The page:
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Almost 80 per cent (77) of Gen Xers have financial concerns.
Today, Edward Jones released a new study which reveals the unique relationships Canadians have with money, and how their approach to money differs from generation-to-generation.
The study found that 58 per cent of Canadians consider themselves savers, while 37 per cent self-identify as spenders. Boomers (55-75) were most likely to identify as savers (62 per cent), while Millennials (25-39) were more likely to identify as spenders (42 per cent).
When it comes to paying down debt, regardless of age, Canadian are more alike than they are different. While spenders were considerably more likely to prioritize paying down debt (45 per cent) compared to savers (26 per cent). Gen Z (18-24), Millennials (25-39), and Gen X (40-54) each cited paying down debt as their single most important short-term financial priority at 37 per cent, 40 per cent, and 37 per cent respectively. In fact, 49 per cent of respondents in these generational cohorts noted they would prioritize paying down debt if they received a $10,000 windfall.
Other than paying down debt, the study shows a generational divide in how Canadians are diverting their income. While Millennials (25-39) and Boomers (55-75) are more likely to spend their money on experiences such as dinners, concerts, and vacations (58 per cent and 57 per cent respectively), Gen Z (18-24) were most likely to spend their savings on acquiring new things like clothing and electronics, compared to older generations.
“While notionally we understand that different generations will have different financial priorities, this study shows us more than how Canadian at different life stages spend and save – it sheds a light on how Canadians feel about their money” said David Gunn, Country Leader, Edward Jones Canada. “As the outlook towards managing finances changes from generation to generation, so does our approach when it comes to understating the individual needs of Canadian investors and in how we support them in achieving their goals – both personal and financial as they are intrinsically linked.”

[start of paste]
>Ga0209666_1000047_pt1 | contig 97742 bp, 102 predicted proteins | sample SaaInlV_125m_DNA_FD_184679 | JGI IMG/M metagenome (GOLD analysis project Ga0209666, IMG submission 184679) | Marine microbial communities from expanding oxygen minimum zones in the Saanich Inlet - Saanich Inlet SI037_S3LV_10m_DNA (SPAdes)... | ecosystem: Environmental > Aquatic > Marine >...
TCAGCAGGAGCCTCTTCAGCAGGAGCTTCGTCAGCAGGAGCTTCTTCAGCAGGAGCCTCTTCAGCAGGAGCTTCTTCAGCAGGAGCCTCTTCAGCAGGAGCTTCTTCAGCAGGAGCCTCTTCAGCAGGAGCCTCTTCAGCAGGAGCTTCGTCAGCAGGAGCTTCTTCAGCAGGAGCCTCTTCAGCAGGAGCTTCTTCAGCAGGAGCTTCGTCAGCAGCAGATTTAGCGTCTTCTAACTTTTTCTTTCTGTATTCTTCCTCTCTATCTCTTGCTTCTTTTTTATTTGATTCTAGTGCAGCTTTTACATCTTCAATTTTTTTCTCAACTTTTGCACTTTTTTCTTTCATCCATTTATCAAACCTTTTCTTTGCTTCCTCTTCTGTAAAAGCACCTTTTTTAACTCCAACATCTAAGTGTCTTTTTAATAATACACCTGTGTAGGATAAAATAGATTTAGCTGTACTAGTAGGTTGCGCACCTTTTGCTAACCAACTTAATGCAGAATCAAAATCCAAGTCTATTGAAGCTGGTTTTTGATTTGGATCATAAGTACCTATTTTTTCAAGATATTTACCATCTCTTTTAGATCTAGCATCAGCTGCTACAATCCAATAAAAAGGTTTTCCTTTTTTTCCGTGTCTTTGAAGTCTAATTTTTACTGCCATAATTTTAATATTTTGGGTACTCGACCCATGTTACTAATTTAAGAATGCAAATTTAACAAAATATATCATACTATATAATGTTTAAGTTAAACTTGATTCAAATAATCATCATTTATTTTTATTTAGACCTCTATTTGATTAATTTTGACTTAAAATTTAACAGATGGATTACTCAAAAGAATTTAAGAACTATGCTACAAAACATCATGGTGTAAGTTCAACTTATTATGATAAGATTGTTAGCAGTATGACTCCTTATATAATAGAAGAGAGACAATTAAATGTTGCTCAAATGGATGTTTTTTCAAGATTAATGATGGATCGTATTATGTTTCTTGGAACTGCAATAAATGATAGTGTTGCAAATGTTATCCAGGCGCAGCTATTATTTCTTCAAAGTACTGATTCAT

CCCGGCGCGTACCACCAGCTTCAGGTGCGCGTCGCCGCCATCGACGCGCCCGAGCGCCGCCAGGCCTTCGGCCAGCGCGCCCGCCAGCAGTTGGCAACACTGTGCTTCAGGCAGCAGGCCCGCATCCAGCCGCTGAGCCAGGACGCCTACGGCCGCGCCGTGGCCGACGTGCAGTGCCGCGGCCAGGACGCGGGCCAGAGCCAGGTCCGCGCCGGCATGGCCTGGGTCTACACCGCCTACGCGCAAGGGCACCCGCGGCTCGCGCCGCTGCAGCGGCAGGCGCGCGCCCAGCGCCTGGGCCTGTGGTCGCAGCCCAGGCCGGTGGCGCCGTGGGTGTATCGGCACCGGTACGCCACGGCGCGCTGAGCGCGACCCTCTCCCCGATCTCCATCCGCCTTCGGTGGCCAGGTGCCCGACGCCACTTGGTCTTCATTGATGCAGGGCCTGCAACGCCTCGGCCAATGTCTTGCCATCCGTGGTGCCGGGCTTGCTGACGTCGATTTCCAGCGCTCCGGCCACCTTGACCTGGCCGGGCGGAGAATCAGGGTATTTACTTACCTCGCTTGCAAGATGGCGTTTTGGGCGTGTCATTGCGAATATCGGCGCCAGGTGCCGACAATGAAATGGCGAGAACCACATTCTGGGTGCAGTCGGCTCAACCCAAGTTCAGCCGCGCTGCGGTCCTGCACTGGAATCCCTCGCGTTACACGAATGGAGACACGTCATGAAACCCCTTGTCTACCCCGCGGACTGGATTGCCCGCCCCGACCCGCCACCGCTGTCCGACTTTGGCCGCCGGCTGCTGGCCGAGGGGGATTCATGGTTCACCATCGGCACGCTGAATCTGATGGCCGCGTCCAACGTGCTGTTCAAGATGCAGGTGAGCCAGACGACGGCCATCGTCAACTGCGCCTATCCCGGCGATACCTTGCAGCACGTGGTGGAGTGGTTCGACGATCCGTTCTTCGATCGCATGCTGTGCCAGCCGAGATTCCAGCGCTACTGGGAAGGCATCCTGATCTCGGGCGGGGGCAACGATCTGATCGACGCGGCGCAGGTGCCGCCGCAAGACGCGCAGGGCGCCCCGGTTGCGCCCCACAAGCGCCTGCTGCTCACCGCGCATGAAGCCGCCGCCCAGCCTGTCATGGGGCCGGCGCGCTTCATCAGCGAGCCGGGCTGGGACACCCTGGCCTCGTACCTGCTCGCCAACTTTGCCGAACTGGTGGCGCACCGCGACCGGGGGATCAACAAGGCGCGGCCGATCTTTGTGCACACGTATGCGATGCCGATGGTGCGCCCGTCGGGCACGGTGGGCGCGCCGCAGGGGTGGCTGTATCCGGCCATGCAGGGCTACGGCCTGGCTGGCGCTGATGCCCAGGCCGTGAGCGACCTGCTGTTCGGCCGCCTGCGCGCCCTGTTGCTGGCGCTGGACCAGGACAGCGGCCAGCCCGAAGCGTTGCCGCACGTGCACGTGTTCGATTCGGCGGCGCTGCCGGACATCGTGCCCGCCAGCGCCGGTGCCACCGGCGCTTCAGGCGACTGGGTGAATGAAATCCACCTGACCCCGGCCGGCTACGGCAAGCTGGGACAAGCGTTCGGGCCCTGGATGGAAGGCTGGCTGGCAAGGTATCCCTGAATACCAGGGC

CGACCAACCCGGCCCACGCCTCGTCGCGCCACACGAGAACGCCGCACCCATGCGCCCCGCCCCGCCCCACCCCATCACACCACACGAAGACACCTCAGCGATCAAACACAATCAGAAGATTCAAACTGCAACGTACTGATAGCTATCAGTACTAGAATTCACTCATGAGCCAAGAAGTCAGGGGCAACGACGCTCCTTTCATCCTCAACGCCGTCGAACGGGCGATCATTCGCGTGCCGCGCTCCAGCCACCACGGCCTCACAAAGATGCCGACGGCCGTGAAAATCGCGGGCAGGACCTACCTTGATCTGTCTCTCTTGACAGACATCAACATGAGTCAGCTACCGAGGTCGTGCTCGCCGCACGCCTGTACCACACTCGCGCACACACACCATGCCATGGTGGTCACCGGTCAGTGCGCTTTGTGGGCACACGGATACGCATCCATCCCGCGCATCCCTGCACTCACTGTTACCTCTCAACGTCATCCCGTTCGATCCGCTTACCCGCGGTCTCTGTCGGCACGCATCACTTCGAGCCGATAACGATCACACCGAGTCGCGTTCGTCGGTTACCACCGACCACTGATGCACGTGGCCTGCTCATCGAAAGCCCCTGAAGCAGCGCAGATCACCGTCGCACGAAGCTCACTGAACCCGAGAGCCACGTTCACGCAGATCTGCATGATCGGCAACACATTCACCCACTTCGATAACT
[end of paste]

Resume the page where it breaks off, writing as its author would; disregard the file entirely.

When asked about their most important short-term financial priority, Boomers cited maintaining their lifestyle (37 per cent) and nearly half of Boomers stated they do not have any financial worries (47 per cent). Comparatively, 77 per cent of Gen Xers (40-54) noted they have financial concerns.
The study also uncovered how Canadians are investing their money. While 65 per cent¬ of spenders invest their money in a TFSA, RRSP, real estate or other investment vehicle, 33 per cent cite that they don’t invest at all. Savers are more likely to take advantage of investment products, with nearly 80 per cent currently investing their money in one of the investment vehicles mentioned.
Canadians may be waiting too long to begin saving for their retirement. According to the study, only 31.3 per cent of Canadians aged 18-34 invest in an RRSP. That number jumps dramatically to 48 per cent for those aged 35-44 and even more to 59 per cent for those aged 45-54. It would appear younger Canadians prefer investing their money in a TFSA, as 43 per cent of those aged 18-34 are investing in a TFSA.
Edward Jones is a full-service investment dealer with more than 850 financial advisors in Canadian communities from coast-to-coast. A member of the Investment Industry Regulatory Organization of Canada and the Canadian Investor Protection Fund, the firm is also a participating organization in the Toronto Stock Exchange. Edward Jones has been ranked #1 for seven consecutive years in J.D. Power's Full Service Investor Satisfaction Study (2013-2019). For more information, visit edwardjones.ca.
Edward Jones received the highest score in the J.D. Power 2013-2019 Canada Full Service Investor Satisfaction Studies of investors’ satisfaction with their full-service investment firm. Visit jdpower.com/awards.
This Edward Jones Survey presents the findings of 2 online surveys completed online between Dec 13-16, 2019, and January 17-20, 2020, with 1526 and 1587 Canadians respectively, using Leger’s online panel. The margin of error for these studies was +/-2.5%, 19 times out of 20 each. In order to qualify for this survey respondents had to be 18 years of age or older and reside in Canada.
Edward Jones, its employees and financial advisors are not estate planners and cannot provide tax or legal advice.